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August 12 agreement not fulfilled

By Messenger Staff
Thursday, August 19
The Medvedev – Sarkozy signed agreement of August 12, 2008 is the only document regulating relations between Georgia and Russia. Since the 2008 Russian invasion there have been no diplomatic relations between the two countries and this legal document sets the preconditions for regulating relations between Georgia and Russia. However Russia violated the treaty just few weeks after and it is unlikely it will fulfill the stipulated conditions in the near future.

The agreement envisaged the return of the military contingents of both countries to the site of their deployment before the military clashes. This of course means complete de-occupation of Georgian territories. Prior to August 8 there were some Russian forces present as part of the CIS peacekeeping operation. However Russia ignores international law as well as its signed commitment to follow this law. Moscow has not withdrawn from the Georgian territories; moreover it has recognised Sokhumi and Tskhinvali puppet regimes as independent, treats them as such, forms so-called agreements with these puppet entities and builds up its military strength on the territories. It recently came to light that Russia is keeping S-300 anti aircraft missiles in Abkhazia, and according some sources, it has plans to deploy the same devices in Tskhinvali region. So, to cut a long story short, Moscow is not about to fulfill its commitments in the near future.

The west and the USA request that Russia abide by its commitments, but here the question arises: do the west and the USA have enough levers to force Russia to follow its obligations? Under the circumstances when the USA it in the process of resetting its policy towards Moscow it is unlikely that Russia will change its attitude about the issue. Moreover it has become evident that the west and the USA need Russia and therefore they will not dare upset it. There is a NATO operation in Afghanistan and Russia serves as logistic supply to the site and Europe is greatly dependent on Russian natural gas. This is a sad but inevitable reality, think Georgian analysts. According to the opinion of analyst Archil Gegeshidze it cannot be ruled out however that a new policy will eventually yield to some concessions from Russia. For example Gegeshidze points out Russia's decision to conduct certain sanctions against Iran for its nuclear programmes and that would have been absolutely unimaginable just few years ago. There is a very slight positive aspect of the current situation as it appears public opinion worldwide supports Georgia’s constructive and consistent policy in abiding by all of its international commitments, while Russia violates them. Of course this creates a favourable attitude towards Georgia’s position and more and more countries are openly declaring their support for Georgia’s claims.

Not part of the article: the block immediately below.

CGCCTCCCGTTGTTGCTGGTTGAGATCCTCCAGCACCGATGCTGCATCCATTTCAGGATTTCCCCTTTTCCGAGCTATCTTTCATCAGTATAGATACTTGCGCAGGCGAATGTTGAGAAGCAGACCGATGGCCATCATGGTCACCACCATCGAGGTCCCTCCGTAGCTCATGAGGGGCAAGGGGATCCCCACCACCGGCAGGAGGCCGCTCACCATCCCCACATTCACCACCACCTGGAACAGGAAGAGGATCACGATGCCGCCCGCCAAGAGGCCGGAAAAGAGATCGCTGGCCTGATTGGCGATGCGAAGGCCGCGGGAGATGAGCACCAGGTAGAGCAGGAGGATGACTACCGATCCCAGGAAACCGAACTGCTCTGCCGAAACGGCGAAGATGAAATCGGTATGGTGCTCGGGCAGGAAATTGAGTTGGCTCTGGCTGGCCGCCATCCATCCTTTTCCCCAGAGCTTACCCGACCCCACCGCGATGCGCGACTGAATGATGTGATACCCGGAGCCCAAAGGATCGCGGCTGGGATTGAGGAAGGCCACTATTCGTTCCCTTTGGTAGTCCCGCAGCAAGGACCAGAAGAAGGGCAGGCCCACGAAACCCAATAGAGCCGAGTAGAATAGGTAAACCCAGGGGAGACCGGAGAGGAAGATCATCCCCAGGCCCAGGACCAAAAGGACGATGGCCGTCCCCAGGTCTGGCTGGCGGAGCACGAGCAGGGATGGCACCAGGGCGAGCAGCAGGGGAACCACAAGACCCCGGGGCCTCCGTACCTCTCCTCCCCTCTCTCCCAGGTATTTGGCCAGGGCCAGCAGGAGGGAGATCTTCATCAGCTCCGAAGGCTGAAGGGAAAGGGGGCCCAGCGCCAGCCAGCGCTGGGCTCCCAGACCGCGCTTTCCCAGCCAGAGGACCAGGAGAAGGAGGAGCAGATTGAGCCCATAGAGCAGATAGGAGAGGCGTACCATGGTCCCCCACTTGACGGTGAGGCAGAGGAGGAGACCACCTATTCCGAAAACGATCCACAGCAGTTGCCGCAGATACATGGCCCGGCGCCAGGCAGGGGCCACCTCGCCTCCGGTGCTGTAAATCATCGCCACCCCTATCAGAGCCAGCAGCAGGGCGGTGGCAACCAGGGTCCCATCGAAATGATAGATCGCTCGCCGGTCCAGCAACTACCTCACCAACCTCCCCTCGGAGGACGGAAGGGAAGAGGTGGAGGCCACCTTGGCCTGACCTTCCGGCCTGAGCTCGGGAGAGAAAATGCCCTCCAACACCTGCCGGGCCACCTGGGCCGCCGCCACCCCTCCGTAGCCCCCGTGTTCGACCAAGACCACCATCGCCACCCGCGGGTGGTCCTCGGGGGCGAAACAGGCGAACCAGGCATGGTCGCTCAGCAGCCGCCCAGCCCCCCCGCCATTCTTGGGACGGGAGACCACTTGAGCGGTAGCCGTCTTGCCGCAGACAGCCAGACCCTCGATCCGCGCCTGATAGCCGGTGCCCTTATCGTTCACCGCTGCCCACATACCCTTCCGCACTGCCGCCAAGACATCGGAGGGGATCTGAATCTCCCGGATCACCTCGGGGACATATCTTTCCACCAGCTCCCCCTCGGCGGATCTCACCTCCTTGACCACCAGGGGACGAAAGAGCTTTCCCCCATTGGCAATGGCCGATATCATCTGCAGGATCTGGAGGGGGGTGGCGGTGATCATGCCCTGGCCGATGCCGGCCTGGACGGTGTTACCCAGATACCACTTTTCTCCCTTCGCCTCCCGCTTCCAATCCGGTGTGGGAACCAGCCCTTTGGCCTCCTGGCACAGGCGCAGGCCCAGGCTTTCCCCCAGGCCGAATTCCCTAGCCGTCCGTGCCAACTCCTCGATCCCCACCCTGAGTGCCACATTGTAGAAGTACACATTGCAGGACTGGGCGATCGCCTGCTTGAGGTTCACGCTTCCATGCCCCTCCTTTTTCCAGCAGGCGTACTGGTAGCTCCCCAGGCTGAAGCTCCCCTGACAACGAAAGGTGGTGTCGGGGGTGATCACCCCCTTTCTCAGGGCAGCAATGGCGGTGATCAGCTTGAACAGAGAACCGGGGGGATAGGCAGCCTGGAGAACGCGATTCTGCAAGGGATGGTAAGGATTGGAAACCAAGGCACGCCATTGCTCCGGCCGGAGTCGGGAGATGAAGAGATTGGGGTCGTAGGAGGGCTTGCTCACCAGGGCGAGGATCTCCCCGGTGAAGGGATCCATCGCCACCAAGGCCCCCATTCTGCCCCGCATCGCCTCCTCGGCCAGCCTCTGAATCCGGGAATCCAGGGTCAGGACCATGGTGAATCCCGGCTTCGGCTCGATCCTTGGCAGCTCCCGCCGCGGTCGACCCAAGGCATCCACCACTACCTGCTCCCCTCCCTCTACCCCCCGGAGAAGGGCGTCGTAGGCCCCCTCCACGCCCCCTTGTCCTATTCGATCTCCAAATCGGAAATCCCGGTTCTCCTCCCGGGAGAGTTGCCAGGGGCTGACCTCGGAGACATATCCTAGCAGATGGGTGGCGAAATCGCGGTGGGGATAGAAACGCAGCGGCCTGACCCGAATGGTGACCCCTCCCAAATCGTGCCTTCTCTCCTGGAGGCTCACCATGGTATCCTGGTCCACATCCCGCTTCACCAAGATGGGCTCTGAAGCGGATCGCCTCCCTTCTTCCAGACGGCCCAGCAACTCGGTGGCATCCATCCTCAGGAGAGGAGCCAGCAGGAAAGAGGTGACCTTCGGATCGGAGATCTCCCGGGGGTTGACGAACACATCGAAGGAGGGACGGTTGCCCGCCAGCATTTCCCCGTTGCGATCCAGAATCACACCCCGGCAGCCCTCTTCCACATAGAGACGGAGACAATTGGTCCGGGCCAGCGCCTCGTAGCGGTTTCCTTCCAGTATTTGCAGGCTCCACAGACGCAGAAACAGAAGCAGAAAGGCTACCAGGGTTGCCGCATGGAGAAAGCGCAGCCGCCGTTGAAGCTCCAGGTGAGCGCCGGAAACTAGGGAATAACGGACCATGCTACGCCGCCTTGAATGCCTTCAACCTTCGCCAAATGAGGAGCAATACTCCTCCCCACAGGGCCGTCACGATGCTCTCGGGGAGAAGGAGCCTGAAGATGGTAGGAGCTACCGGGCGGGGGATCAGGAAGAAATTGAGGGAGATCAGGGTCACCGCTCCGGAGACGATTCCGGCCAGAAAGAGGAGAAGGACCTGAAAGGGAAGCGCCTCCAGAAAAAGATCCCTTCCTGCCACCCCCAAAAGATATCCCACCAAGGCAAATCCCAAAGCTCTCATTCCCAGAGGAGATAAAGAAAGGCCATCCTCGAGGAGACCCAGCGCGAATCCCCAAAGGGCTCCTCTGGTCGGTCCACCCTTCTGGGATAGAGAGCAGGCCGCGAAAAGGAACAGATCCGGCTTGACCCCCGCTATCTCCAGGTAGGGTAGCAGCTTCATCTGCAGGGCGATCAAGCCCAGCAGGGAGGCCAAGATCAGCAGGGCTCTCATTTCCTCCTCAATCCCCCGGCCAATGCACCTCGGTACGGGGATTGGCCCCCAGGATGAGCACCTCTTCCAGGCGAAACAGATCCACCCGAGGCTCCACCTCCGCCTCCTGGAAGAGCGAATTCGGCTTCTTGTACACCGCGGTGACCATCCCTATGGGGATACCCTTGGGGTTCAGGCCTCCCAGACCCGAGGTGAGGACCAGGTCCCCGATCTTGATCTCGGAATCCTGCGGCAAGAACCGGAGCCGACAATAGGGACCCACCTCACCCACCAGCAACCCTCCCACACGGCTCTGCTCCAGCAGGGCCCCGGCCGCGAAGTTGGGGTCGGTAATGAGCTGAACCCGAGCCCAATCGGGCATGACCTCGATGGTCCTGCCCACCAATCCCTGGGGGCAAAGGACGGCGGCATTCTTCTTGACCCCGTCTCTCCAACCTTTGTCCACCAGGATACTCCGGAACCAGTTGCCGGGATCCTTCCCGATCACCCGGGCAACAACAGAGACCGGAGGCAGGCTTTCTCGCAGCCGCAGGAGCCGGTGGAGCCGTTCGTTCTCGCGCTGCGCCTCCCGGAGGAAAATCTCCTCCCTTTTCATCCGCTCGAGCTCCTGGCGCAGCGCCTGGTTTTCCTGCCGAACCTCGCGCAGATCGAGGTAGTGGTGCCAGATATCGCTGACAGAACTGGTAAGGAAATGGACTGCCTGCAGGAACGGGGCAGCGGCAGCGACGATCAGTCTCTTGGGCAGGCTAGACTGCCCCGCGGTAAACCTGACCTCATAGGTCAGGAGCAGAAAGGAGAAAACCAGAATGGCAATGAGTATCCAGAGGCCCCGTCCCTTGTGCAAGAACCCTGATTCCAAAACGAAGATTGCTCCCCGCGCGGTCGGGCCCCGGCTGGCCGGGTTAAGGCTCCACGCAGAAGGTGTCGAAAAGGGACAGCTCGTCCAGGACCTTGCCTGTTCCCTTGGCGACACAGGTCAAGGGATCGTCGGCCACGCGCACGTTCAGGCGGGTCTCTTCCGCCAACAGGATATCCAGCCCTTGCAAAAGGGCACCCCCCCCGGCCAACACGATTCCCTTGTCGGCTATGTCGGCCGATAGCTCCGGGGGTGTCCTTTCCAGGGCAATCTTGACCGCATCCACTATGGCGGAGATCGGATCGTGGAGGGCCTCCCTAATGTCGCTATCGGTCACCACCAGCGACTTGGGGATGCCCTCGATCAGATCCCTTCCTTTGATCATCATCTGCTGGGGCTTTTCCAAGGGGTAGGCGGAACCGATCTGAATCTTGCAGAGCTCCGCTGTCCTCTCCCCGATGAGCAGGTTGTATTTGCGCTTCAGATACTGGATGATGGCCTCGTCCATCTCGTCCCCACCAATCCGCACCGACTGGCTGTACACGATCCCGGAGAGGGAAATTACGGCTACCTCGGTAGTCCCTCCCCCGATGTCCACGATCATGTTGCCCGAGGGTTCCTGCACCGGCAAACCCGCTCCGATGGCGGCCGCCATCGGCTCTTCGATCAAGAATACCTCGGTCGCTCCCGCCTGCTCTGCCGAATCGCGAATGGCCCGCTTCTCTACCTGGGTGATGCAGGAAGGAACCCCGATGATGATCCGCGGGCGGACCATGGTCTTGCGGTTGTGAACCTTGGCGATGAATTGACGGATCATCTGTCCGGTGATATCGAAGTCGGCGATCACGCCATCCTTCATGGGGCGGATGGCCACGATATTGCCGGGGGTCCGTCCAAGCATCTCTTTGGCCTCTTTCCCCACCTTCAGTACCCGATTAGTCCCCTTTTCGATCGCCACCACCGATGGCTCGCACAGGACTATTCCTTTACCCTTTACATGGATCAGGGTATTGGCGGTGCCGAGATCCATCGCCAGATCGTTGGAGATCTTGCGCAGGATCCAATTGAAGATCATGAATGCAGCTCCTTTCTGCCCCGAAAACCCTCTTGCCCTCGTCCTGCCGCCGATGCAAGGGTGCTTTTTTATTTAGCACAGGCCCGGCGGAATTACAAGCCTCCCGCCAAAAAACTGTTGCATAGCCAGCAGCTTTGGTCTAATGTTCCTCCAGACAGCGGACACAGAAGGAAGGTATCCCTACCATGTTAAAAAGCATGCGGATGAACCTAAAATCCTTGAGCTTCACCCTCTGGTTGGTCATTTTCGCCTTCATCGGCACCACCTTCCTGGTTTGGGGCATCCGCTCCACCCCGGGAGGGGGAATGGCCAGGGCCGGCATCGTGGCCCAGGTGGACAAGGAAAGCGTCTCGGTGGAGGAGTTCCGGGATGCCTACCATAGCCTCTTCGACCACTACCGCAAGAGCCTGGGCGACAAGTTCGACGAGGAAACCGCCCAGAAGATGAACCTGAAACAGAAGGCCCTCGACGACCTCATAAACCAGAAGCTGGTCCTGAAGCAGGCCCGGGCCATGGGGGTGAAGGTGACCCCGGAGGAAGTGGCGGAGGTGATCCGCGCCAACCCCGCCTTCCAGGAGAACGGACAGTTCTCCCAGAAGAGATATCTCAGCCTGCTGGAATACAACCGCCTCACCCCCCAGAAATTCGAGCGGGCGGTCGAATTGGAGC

International public opinion also condemns Russia’s destructive role in prohibiting the entry of international observers into both Abkhazia and Tskhinvali.

However to rephrase a popular Russian saying ‘Moscow does not trust tears’ – we can say: Moscow does not care about opinions.